About a year ago, even as the United States was seized by protests against racism, many Americans had never heard the phrase “critical race theory.”
Now, suddenly, the term is everywhere. It makes national and international headlines and is a target for talking heads. Culture wars over critical race theory have turned school boards into battlegrounds, and in higher education, the term has been tangled up in tenure battles. Dozens of United States senators have branded it “activist indoctrination.”
But C.R.T., as it is often abbreviated, is not new. It’s a graduate-level academic framework that encompasses decades of scholarship, which makes it difficult to find a satisfying answer to the basic question:
What, exactly, is critical race theory?
First things first…
The person widely credited with coining the term is Kimberlé Williams Crenshaw, a law professor at the U.C.L.A. School of Law and Columbia Law School.
Asked for a definition, she first raised a question of her own: Why is this coming up now?
“It’s only prompted interest now that the conservative right wing has claimed it as a subversive set of ideas,” she said, adding that news outlets, including The New York Times, were covering critical race theory because it has been “made the problem by a well-resourced, highly mobilized coalition of forces.”
Some of those critics seem to cast racism as a personal characteristic first and foremost — a problem caused mainly by bigots who practice overt discrimination — and to frame discussions about racism as shaming, accusatory or divisive.
But critical race theorists say they are mainly concerned with institutions and systems.
“The problem is not bad people,” said Mari Matsuda, a law professor at the University of Hawaii who was an early developer of critical race theory. “The problem is a system that reproduces bad outcomes. It is both humane and inclusive to say, ‘We have done things that have hurt all of us, and we need to find a way out.’”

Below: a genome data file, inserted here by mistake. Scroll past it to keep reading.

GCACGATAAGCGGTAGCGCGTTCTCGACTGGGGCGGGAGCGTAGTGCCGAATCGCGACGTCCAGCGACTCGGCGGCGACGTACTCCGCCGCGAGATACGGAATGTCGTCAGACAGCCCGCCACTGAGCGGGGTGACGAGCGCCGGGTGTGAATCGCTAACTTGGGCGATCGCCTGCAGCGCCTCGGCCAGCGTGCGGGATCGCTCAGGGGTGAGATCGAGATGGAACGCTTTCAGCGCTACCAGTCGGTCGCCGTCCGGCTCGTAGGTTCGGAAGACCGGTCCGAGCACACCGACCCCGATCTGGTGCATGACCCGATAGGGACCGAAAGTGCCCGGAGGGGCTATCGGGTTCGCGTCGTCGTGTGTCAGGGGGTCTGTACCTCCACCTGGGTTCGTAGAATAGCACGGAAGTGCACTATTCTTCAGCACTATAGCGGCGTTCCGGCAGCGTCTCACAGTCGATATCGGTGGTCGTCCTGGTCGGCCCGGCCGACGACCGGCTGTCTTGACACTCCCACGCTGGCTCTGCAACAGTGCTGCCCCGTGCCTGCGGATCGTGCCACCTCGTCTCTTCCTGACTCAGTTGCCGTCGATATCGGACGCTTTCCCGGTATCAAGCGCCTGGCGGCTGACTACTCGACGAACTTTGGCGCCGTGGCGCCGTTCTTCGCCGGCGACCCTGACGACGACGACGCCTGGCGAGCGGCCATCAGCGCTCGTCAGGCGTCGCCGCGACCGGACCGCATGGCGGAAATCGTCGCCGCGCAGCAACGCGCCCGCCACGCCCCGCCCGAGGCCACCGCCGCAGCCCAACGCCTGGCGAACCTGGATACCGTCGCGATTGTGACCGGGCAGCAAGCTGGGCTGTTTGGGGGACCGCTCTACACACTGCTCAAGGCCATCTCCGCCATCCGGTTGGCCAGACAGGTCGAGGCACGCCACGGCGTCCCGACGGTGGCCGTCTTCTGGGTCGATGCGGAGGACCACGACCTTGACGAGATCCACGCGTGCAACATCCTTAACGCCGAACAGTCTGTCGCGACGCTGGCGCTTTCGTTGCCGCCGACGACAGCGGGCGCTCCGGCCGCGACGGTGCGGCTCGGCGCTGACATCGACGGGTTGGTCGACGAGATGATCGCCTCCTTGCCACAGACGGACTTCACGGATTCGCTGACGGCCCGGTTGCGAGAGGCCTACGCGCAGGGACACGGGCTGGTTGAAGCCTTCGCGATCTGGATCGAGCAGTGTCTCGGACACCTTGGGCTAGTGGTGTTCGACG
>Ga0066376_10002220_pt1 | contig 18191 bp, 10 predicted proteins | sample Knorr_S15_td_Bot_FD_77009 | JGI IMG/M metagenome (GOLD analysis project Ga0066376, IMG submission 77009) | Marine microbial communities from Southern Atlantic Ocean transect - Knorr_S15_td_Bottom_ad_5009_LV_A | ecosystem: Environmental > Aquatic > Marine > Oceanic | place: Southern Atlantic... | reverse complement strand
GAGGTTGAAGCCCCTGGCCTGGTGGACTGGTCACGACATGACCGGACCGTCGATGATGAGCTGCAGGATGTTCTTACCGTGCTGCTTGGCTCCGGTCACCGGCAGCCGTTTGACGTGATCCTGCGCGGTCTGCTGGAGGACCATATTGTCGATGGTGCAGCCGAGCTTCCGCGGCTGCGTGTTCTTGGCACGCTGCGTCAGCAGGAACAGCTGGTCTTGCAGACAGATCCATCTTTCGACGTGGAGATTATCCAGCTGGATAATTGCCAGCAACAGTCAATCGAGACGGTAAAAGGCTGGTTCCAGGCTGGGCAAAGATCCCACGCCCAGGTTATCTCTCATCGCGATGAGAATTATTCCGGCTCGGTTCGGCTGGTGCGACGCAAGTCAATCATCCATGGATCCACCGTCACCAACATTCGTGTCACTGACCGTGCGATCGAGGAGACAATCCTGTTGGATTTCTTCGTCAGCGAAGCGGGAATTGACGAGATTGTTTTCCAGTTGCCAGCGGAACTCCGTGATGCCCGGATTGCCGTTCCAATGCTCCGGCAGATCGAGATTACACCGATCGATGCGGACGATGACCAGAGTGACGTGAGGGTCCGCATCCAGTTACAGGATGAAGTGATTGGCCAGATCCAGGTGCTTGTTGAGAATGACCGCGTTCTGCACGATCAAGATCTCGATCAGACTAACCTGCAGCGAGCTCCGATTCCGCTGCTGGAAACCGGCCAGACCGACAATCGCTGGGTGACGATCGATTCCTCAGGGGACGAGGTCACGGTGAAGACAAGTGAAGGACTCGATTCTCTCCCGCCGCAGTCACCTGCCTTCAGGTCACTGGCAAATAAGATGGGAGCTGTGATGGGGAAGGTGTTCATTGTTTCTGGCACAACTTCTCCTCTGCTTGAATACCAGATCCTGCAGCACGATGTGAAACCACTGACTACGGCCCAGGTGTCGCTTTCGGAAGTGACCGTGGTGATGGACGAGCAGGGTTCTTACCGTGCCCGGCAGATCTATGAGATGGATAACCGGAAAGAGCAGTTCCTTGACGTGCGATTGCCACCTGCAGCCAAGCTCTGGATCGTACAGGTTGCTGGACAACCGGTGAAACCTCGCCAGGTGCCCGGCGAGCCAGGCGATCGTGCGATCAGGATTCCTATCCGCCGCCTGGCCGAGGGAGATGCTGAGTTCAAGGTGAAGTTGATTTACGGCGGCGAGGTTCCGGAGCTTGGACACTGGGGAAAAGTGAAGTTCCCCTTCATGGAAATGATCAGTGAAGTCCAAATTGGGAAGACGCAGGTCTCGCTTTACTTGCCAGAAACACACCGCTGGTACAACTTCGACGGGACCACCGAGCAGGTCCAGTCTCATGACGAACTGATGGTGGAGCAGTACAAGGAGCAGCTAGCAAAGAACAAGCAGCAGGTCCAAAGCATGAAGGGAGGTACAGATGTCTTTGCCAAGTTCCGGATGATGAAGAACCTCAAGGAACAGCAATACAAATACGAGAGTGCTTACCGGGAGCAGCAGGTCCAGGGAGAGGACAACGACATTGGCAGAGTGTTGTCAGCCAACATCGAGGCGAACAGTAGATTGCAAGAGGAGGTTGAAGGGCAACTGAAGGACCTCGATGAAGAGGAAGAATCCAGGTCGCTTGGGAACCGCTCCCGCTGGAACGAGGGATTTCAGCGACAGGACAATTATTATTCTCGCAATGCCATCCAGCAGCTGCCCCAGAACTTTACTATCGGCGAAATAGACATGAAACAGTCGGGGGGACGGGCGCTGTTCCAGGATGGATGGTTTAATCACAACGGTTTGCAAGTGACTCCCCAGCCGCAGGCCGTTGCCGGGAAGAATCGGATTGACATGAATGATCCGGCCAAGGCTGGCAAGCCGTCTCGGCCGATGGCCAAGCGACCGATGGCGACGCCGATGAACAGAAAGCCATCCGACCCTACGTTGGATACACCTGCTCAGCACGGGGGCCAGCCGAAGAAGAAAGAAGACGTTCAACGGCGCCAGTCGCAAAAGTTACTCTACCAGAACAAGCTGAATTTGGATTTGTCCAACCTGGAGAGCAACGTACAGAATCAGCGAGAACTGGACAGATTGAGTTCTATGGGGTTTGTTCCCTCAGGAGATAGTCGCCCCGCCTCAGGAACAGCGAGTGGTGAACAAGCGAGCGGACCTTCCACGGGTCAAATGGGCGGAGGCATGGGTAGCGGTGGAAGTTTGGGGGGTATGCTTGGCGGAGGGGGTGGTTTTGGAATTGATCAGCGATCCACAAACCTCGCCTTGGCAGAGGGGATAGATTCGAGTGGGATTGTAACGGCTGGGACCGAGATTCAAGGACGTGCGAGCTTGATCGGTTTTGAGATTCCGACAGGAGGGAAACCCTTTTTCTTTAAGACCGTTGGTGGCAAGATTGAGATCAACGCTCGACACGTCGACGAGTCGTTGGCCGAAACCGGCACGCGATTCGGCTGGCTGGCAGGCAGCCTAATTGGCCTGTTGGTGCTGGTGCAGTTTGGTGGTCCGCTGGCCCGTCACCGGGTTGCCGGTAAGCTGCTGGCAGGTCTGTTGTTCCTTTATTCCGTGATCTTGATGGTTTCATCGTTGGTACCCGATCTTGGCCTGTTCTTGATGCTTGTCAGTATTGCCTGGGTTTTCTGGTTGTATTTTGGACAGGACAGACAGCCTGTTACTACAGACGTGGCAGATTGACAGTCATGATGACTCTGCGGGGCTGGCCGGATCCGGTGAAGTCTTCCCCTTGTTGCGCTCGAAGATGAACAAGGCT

OK, so what is it?
Critical race theorists reject the philosophy of “colorblindness.” They acknowledge the stark racial disparities that have persisted in the United States despite decades of civil rights reforms, and they raise structural questions about how racist hierarchies are enforced, even among people with good intentions.
Proponents tend to understand race as a creation of society, not a biological reality. And many say it is important to elevate the voices and stories of people who experience racism.
But critical race theory is not a single worldview; the people who study it may disagree on some of the finer points. As Professor Crenshaw put it, C.R.T. is more a verb than a noun.
“It is a way of seeing, attending to, accounting for, tracing and analyzing the ways that race is produced,” she said, “the ways that racial inequality is facilitated, and the ways that our history has created these inequalities that now can be almost effortlessly reproduced unless we attend to the existence of these inequalities.”
Professor Matsuda described it as a map for change.
“For me,” she said, “critical race theory is a method that takes the lived experience of racism seriously, using history and social reality to explain how racism operates in American law and culture, toward the end of eliminating the harmful effects of racism and bringing about a just and healthy world for all.”
Why is this coming up now?
Like many other academic frameworks, critical race theory has been subject to various counterarguments over the years. Some critics suggested, for example, that the field sacrificed academic rigor in favor of personal narratives. Others wondered whether its emphasis on systemic problems diminished the agency of individual people.
This year, the debates have spilled far beyond the pages of academic papers.
Last year, after protests over the police killing of George Floyd prompted new conversations about structural racism in the United States, President Donald J. Trump issued a memo to federal agencies that warned against critical race theory, labeling it as “divisive,” followed by an executive order barring any training that suggested the United States was fundamentally racist.
His focus on C.R.T. seemed to have originated with an interview he saw on Fox News, when Christopher F. Rufo, a conservative scholar now at the Manhattan Institute, told Tucker Carlson about the “cult indoctrination” of critical race theory.
Use of the term skyrocketed from there, though it is often used to describe a range of activities that don’t really fit the academic definition, like acknowledging historical racism in school lessons or attending diversity trainings at work.